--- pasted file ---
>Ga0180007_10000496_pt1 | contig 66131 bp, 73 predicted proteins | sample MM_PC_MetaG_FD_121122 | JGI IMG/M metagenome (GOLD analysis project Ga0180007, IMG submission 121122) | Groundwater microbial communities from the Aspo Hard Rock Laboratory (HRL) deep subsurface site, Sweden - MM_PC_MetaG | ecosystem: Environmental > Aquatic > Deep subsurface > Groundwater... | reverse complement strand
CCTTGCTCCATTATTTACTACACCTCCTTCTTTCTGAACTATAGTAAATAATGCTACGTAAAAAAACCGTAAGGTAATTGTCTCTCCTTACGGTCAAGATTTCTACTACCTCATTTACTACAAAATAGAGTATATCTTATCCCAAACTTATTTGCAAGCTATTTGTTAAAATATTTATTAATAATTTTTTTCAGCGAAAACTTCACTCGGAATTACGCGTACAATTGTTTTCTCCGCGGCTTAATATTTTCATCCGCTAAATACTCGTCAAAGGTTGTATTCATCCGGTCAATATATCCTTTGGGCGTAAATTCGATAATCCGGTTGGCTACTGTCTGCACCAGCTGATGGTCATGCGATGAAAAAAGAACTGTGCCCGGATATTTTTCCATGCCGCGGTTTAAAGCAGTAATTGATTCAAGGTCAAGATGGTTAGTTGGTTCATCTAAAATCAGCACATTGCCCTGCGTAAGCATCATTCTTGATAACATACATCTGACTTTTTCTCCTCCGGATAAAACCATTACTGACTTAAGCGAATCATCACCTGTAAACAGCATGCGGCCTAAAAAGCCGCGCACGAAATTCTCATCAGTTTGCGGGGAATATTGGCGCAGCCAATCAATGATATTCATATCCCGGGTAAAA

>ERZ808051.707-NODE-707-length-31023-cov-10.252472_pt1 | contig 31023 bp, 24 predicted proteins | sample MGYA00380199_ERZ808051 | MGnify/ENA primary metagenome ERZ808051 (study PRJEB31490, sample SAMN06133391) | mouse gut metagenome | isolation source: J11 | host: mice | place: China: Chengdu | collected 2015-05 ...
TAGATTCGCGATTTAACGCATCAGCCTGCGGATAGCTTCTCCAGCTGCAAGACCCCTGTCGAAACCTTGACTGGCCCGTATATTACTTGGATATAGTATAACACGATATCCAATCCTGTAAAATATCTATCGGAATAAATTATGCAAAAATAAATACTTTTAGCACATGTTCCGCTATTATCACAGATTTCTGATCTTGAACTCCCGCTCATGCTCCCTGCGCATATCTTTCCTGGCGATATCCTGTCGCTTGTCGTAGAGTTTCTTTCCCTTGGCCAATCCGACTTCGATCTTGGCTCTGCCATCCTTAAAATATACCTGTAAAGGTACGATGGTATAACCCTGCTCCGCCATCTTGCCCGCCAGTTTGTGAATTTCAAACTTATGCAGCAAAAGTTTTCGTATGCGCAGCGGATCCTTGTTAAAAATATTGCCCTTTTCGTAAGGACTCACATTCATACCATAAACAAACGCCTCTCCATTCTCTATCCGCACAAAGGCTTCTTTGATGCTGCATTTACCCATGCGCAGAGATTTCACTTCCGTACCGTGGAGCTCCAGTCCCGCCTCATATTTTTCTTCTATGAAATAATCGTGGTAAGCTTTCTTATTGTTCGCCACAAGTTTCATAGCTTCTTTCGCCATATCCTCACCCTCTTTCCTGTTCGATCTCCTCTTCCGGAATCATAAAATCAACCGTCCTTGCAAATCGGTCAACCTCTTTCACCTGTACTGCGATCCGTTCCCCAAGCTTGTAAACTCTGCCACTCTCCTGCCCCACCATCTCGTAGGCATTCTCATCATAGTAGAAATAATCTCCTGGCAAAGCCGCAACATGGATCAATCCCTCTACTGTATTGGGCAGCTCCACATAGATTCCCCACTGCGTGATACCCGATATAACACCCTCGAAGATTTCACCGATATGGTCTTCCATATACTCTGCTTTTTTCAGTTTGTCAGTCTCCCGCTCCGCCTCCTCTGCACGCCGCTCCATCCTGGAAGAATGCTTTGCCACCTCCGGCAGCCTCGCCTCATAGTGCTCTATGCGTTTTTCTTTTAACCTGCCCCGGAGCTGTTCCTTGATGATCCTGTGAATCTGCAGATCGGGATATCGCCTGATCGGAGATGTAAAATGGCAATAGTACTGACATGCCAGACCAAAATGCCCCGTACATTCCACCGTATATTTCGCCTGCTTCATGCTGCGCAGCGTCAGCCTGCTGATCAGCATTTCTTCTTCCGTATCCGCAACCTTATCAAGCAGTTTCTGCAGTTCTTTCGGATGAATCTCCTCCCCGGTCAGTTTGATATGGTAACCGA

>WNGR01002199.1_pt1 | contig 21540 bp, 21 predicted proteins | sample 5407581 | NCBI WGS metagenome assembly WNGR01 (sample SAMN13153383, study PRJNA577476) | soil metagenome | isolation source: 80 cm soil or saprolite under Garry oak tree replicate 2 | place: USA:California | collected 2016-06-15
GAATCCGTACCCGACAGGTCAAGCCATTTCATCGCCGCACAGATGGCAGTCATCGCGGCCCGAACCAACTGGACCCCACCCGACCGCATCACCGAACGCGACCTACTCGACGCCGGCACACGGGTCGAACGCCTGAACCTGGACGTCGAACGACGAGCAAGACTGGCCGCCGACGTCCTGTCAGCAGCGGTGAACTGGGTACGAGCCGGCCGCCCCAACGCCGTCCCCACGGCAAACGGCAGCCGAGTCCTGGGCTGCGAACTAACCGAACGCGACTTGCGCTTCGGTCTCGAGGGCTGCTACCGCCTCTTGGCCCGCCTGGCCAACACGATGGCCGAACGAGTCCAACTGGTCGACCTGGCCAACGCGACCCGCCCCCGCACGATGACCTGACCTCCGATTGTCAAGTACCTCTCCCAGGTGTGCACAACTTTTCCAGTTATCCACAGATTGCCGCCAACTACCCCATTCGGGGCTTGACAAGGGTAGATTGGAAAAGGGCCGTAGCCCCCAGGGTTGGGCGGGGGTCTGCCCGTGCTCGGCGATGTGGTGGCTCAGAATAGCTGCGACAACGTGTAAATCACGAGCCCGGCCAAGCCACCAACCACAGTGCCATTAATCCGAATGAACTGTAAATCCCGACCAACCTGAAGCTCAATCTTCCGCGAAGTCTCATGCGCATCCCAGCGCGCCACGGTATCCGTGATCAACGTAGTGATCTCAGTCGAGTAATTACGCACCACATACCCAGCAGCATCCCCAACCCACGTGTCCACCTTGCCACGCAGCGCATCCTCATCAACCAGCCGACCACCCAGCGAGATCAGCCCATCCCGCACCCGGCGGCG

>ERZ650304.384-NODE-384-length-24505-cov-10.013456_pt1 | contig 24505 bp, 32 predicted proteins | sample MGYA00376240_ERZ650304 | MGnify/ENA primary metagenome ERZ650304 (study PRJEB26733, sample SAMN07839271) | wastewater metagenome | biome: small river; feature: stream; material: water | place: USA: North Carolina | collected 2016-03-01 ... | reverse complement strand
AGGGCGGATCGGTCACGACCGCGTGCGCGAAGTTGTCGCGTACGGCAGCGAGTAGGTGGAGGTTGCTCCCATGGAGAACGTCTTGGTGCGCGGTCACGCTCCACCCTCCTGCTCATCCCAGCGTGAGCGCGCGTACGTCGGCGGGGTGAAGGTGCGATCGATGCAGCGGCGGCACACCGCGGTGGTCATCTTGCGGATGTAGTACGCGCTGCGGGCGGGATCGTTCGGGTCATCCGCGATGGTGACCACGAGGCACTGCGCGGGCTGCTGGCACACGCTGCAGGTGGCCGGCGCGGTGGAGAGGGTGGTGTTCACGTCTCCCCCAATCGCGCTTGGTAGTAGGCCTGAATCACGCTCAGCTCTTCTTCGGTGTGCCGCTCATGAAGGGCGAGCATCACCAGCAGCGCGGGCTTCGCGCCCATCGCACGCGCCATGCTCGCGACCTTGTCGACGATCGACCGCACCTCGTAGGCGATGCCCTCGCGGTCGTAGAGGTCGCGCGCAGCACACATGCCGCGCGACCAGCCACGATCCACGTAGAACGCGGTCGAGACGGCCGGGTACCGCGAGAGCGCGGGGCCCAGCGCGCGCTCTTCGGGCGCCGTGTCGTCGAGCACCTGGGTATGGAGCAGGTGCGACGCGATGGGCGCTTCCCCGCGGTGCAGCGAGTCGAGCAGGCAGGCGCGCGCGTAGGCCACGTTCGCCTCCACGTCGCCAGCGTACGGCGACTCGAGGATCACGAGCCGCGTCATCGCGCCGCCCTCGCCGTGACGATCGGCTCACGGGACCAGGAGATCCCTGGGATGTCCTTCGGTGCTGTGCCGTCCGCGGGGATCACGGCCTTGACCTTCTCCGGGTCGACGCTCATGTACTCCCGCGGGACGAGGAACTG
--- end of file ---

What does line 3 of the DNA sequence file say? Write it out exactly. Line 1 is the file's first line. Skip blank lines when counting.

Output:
>ERZ808051.707-NODE-707-length-31023-cov-10.252472_pt1 | contig 31023 bp, 24 predicted proteins | sample MGYA00380199_ERZ808051 | MGnify/ENA primary metagenome ERZ808051 (study PRJEB31490, sample SAMN06133391) | mouse gut metagenome | isolation source: J11 | host: mice | place: China: Chengdu | collected 2015-05 ...